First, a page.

Colorful New England

We’ve been driving all over the Granite State and the Green Mountain State, and all the while, I’ve put a good bit of thought into why New Englanders seem to celebrate fall way more enthusiastically than we do. Here is my theory: I think that it is because it is just so darn pretty here in the fall and that beauty is truly worthy of a celebration before winter’s icy grip gets a hold on the Northeast. Our autumns pale in comparison, literally and figuratively. I have heard it said that, in the South, we have four seasons: winter, spring, summer, and football. I guess that, since fall isn’t our most glorious time of the year, we just give it a polite little nod by tossing a fall wreath on the front door and proceed to throw ourselves headlong into college football and tailgating like nobody’s business. Honestly, incredulously, I have even heard myself say, “I’m so excited that college football is starting back.” But I know without a doubt that I have never said, “I’m so glad it’s fall.” Why would I? Fall bears a striking resemblance to summer. Yeah, OK, every once in a while, September and October throw us a bone and the temperature drops into the 80’s. Wow. Rick thinks I am being harsh about this; I think I’m just being honest.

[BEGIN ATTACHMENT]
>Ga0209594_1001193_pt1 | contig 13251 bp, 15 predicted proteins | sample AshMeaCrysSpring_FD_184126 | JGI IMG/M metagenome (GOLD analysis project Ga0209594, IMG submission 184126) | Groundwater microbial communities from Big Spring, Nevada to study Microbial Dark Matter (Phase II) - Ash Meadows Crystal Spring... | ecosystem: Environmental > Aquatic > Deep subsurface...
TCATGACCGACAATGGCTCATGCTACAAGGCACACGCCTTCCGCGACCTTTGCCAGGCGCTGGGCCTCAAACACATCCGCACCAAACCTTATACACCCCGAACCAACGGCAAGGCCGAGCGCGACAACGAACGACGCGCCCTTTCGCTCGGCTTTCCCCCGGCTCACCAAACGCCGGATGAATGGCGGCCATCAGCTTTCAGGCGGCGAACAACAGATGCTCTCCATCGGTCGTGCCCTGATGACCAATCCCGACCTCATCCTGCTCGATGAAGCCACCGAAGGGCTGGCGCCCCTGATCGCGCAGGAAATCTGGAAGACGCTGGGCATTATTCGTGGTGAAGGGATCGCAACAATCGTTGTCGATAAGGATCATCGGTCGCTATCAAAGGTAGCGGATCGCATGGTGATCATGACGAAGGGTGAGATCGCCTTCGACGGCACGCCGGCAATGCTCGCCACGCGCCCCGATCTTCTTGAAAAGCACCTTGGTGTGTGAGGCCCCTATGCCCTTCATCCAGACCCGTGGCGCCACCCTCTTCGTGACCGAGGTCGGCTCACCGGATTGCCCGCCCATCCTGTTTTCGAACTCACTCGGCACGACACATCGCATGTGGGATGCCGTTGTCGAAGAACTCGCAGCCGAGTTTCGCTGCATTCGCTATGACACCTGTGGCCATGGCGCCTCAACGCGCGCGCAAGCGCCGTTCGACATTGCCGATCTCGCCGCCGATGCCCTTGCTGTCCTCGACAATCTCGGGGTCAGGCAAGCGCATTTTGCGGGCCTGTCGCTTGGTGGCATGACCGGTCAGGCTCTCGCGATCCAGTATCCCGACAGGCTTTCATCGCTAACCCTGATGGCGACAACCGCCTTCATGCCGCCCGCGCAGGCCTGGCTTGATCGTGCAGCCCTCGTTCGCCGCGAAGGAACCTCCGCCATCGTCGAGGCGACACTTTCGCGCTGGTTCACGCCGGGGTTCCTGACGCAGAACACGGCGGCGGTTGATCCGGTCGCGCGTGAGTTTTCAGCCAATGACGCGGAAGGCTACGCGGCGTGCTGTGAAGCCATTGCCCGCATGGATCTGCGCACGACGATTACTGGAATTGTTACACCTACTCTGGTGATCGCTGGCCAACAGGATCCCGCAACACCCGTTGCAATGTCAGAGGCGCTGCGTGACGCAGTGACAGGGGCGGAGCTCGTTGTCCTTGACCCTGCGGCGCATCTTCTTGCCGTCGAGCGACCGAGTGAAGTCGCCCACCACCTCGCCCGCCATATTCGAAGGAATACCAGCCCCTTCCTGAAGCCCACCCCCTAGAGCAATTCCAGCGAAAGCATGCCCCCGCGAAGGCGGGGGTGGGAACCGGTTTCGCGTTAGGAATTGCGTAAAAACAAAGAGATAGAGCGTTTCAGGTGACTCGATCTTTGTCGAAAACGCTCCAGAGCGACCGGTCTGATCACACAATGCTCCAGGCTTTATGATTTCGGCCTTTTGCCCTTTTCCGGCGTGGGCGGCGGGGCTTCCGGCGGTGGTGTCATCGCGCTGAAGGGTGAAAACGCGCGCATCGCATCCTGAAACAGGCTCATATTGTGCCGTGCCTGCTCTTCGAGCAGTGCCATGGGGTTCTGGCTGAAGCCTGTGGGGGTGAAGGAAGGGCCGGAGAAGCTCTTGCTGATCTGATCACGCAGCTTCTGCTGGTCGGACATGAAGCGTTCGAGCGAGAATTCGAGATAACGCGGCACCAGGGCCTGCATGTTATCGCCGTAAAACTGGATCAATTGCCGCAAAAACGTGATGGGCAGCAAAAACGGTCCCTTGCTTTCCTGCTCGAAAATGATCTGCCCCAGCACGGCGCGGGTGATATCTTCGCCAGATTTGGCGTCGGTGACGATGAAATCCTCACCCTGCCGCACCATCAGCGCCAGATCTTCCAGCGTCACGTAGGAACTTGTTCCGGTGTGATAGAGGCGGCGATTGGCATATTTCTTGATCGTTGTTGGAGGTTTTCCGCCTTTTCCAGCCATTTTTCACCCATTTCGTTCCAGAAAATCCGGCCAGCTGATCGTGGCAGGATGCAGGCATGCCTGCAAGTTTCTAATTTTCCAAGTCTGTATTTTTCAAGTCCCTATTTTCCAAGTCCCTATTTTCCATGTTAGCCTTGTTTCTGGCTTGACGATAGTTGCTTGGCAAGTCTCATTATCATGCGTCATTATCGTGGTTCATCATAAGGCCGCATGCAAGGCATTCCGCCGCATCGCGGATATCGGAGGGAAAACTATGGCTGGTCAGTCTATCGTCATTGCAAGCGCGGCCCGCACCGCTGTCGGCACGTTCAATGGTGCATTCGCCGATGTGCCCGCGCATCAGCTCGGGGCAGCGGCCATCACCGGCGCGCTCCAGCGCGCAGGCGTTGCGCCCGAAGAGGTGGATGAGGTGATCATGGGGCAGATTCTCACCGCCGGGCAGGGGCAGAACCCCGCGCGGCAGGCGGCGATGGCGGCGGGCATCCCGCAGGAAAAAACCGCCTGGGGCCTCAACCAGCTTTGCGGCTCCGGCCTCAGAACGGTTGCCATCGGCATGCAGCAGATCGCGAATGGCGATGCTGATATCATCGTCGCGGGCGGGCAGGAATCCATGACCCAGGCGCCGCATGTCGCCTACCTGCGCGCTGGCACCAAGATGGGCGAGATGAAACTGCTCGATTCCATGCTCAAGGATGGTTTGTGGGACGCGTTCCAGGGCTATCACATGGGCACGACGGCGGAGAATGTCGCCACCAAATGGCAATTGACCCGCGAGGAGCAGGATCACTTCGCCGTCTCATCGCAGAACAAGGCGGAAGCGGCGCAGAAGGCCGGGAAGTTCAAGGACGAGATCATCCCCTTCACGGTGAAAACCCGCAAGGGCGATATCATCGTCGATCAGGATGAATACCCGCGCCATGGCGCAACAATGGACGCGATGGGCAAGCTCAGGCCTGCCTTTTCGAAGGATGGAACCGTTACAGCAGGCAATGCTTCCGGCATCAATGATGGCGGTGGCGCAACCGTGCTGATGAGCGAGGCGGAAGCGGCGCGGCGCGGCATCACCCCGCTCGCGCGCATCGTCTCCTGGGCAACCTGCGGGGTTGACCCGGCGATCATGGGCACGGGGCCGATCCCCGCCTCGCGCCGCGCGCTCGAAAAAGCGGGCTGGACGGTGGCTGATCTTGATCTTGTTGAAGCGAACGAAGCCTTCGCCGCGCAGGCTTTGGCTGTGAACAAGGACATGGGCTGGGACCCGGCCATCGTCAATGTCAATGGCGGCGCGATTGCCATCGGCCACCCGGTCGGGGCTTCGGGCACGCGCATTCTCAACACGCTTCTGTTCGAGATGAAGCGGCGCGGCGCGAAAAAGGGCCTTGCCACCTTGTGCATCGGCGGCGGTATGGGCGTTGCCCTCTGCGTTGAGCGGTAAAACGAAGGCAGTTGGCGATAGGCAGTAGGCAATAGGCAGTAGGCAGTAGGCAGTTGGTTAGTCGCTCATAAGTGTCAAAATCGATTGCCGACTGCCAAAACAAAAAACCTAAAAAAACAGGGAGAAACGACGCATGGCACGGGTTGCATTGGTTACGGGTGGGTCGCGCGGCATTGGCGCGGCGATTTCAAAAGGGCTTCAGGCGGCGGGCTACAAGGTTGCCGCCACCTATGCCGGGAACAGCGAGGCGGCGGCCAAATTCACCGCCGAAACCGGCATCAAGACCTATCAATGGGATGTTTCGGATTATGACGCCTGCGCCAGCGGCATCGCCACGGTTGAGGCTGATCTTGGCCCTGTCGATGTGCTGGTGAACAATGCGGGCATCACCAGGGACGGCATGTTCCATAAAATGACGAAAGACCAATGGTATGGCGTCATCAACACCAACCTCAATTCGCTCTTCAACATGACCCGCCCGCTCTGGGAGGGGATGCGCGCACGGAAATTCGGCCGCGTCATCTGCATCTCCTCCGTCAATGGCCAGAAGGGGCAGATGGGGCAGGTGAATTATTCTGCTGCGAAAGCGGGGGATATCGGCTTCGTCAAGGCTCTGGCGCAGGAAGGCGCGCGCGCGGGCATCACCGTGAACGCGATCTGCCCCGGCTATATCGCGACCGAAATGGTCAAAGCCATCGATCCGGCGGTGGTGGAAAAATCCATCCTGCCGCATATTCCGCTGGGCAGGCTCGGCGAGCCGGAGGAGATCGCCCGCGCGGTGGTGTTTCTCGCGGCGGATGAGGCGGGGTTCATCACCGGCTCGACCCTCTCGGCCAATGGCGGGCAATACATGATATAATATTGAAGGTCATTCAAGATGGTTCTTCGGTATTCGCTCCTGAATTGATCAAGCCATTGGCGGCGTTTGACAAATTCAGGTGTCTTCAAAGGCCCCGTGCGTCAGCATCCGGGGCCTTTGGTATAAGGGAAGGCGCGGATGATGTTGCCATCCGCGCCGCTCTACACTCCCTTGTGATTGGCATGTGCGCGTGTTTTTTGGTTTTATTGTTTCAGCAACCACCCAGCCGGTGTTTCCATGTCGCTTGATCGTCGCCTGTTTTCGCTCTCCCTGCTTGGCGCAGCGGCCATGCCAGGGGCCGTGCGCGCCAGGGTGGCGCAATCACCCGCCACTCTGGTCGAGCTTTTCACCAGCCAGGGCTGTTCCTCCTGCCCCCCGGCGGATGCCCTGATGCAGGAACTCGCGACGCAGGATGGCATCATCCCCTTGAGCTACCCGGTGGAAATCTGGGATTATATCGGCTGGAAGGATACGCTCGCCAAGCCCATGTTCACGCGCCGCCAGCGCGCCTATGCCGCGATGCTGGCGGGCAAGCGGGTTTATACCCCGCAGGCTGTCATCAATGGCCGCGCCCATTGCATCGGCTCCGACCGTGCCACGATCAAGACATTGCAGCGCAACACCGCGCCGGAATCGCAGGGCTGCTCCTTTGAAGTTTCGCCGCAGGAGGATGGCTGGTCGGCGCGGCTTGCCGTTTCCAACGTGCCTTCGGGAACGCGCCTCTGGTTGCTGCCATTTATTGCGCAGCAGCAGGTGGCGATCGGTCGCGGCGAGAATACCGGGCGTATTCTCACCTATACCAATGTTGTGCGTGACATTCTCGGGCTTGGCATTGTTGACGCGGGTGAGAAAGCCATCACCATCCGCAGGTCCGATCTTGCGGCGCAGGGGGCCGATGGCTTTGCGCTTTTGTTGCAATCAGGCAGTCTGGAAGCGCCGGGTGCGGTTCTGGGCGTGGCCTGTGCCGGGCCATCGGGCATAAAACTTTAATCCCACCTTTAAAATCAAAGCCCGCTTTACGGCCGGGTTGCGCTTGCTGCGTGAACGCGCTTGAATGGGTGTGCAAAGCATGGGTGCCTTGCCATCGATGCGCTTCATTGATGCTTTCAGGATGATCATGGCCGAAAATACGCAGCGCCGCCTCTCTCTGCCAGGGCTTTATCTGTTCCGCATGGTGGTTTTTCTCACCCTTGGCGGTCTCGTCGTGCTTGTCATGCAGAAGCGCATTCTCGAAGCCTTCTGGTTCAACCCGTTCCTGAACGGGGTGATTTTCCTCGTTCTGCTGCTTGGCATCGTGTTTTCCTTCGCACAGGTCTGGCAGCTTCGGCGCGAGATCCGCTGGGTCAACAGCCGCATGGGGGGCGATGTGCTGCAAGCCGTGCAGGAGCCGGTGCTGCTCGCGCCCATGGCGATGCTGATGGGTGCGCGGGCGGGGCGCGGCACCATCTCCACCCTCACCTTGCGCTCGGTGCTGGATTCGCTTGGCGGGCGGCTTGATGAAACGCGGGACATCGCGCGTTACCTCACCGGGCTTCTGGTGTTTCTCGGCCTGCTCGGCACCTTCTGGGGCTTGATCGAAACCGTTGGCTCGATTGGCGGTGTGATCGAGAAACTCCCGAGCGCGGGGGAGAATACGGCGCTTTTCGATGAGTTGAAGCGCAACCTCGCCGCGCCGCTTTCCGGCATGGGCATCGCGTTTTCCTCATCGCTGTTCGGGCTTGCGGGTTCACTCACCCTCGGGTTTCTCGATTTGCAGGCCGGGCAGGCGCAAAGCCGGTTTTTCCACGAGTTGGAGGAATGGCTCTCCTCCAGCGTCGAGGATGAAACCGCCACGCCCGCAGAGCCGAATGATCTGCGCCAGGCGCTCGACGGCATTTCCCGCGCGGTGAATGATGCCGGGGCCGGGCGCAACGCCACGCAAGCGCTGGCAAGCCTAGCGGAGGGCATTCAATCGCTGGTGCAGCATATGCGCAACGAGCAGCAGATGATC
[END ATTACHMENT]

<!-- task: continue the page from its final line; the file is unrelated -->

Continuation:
Nonetheless, we’ve had a marvelous week in New Hampshire and Vermont, but like all travel adventures, this one is coming to a close. The main purpose of the trip was to see New England in all its autumnal glory and we were richly rewarded. So I just want to post a few pictures that we thought were shareable.

Two Frank Lloyd Wright homes on the same street in Manchester, NH. Hate to be rude, but he may have reached his nadir with the second one. It looks like a pile of concrete blocks, if I may say so.

 

There are pumpkins of all colors, all shapes, and all sizes everywhere.

 

Lots of things in Stowe, VT reminded us of Switzerland.

 

We spent a day in Woodstock, VT. It is such an idyllic village.

 

We stopped to see the New Hampshire state house in Concord and also the Vermont state house in Montpelier. The Vermont state house is a true beauty. Here is statue of Ethan Allen at the front door.  I feel kinda bad about saying he looks like a Wal-Mart greeter because he is a favorite son of Vermont residents. In fact, a long time ago, the republic of Vermont gave him and his brother, Ira, the South and North Hero Islands in Lake Champlain in gratitude for all they did for Vermont. We spent one night on North Hero Island and it is beautiful.

 

Stowe Thursday morning. Incredible.

 

This is Emily’s Bridge in Stowe. It is said to be haunted because Emily returns to search for the lover who jilted her. She must have gone out for coffee Friday morning because we drove across with having the car shaken by haints.

 

 

3 Comments

  1. Elizabeth Mathias on October 11, 2021 at 3:16 pm

    Houses built for a harsh winter!!

  2. Bill on October 11, 2021 at 3:46 pm

    Always frest

  3. Pam Morgan on October 14, 2021 at 8:18 am

    You are so right, NE knows how to nail FALL! Loved your beautiful pictures.

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